Unfortunately I realized rather late that perhaps I should have posted a more positive blog about fathers because of the holiday. Ooops.
I’ll try to rectify that now.
Though there were men who regretted their early domestic choices in Humboldt County, there were far more that built what resembled, at least from the outside, traditional families with their Native wives.
My husband is descended from a white miner who came into the Orleans area in the 1800s and a native woman taken as his wife.
Unfortunately the wife died-though I can’t remember if it was during the birth of their first son, or shortly after. After the wife’s death, her sister came to care for the child, as the miner/father was often away in the hills for long periods of time. Once, when the miner was gone for an extraordinarily long period, the sister took the baby and returned to her village in the hills. The miner came home and found his son gone. According to family lore, the miner walked to the village, straight to where his child was, retrieved the boy and left. It was his child and the fact that he was of mixed race and motherless was irrelevant.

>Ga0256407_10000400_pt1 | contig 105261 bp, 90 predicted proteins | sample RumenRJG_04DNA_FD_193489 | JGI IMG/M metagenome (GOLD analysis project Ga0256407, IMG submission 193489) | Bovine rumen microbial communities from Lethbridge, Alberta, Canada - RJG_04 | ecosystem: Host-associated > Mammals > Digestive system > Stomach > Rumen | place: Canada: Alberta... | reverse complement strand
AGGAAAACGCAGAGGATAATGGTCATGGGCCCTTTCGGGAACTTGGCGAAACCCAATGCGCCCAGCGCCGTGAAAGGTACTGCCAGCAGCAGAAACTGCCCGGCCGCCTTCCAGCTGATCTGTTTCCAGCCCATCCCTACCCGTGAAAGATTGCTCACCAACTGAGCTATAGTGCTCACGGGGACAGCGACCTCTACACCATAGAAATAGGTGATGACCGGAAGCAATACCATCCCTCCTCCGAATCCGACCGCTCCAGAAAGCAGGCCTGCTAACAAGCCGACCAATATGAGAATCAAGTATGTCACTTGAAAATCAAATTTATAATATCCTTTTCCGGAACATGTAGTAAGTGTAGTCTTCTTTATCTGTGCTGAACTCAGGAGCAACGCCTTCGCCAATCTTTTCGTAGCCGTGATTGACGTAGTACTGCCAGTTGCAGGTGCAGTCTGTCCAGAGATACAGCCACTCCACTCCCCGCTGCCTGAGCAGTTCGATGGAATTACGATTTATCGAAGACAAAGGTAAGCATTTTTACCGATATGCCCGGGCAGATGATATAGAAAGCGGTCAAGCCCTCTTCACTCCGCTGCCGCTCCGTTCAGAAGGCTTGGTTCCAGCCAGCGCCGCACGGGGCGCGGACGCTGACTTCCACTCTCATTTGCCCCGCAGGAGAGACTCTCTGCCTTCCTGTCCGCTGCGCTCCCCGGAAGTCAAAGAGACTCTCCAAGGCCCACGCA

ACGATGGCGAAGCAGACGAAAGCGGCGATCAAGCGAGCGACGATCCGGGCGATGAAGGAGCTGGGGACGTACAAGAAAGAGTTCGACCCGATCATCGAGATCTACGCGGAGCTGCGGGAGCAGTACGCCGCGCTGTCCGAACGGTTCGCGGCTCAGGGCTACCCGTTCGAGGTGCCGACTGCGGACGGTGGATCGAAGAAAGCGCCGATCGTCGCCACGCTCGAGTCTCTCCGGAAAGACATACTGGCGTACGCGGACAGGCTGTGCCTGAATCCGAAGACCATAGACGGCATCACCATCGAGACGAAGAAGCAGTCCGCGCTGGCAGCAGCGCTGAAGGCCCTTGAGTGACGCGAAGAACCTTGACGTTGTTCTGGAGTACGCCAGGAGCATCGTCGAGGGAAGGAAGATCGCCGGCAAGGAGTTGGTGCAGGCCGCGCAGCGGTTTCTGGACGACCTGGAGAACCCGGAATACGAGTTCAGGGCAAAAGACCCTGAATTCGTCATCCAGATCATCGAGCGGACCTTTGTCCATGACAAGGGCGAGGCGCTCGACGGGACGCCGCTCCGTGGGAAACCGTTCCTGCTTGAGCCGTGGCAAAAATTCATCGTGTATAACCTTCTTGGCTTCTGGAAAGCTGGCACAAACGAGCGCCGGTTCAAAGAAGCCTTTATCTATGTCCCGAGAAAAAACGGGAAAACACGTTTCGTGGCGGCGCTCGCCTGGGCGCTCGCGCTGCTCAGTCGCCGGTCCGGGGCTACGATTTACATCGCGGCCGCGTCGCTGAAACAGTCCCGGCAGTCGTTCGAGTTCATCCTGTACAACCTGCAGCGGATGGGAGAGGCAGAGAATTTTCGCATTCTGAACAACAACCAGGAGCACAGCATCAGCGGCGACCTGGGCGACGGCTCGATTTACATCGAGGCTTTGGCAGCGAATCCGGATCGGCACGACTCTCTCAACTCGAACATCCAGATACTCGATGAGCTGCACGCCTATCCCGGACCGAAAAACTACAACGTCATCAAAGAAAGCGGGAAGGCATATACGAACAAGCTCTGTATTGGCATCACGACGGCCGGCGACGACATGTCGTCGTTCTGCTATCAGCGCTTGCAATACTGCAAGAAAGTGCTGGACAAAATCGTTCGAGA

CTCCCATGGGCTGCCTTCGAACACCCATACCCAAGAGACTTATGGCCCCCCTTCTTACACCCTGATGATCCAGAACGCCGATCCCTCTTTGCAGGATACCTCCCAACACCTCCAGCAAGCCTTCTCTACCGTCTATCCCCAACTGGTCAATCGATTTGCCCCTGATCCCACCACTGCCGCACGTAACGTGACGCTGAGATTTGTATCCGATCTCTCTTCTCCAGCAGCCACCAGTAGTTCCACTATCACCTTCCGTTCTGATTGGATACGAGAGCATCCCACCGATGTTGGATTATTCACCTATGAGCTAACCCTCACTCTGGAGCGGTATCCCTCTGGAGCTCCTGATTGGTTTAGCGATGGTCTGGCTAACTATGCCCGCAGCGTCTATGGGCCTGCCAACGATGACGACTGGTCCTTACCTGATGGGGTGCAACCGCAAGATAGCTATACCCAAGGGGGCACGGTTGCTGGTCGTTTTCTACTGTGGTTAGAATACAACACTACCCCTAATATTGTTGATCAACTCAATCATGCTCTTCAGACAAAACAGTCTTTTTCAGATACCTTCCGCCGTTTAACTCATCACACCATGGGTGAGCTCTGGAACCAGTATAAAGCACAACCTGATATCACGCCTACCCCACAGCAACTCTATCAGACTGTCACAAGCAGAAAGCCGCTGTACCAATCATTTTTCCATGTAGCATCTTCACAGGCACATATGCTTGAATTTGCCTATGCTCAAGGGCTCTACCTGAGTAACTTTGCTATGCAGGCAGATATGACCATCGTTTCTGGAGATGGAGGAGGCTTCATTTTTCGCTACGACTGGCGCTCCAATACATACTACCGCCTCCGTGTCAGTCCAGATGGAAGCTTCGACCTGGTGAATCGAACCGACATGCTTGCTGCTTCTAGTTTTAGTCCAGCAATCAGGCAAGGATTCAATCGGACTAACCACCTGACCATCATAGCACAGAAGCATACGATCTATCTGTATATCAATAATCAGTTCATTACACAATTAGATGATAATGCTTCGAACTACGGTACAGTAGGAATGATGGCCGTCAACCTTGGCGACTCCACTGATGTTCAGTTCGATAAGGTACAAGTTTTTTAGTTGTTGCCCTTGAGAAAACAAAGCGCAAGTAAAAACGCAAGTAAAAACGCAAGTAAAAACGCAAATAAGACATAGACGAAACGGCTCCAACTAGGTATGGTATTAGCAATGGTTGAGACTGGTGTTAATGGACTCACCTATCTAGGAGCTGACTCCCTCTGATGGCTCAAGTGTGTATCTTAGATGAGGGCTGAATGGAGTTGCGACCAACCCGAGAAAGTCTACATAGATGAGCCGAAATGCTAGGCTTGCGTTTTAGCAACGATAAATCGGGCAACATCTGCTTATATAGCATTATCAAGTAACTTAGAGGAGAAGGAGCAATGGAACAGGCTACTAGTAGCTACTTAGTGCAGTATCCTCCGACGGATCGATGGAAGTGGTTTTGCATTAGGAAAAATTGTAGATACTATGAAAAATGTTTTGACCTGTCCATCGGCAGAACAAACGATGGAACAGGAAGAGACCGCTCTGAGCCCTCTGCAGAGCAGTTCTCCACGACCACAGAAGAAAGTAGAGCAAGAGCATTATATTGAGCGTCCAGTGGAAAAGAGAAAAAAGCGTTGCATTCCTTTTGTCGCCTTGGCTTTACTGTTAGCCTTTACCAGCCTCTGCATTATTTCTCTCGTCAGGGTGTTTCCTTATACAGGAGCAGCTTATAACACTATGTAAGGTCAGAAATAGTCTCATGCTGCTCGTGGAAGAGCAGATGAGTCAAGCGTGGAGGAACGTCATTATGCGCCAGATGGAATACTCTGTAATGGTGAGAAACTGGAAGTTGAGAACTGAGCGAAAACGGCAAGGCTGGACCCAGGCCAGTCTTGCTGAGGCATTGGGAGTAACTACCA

Today we go to the family cabin in Orleans and see photos of that first Humboldt County pioneer. And his son, John. And John’s children… You get the idea. The first pioneer raised his son in Orleans and the family has remained in the area ever since, a legacy intact.
OlManRiver recently pointed out that a majority of the early settlers in upper Mattole, Briceland and Elk Ridge were squawmen and many of those families are still intact, generations later.
And perhaps the others, men like Heacock, ultimately did their families a favor by going away.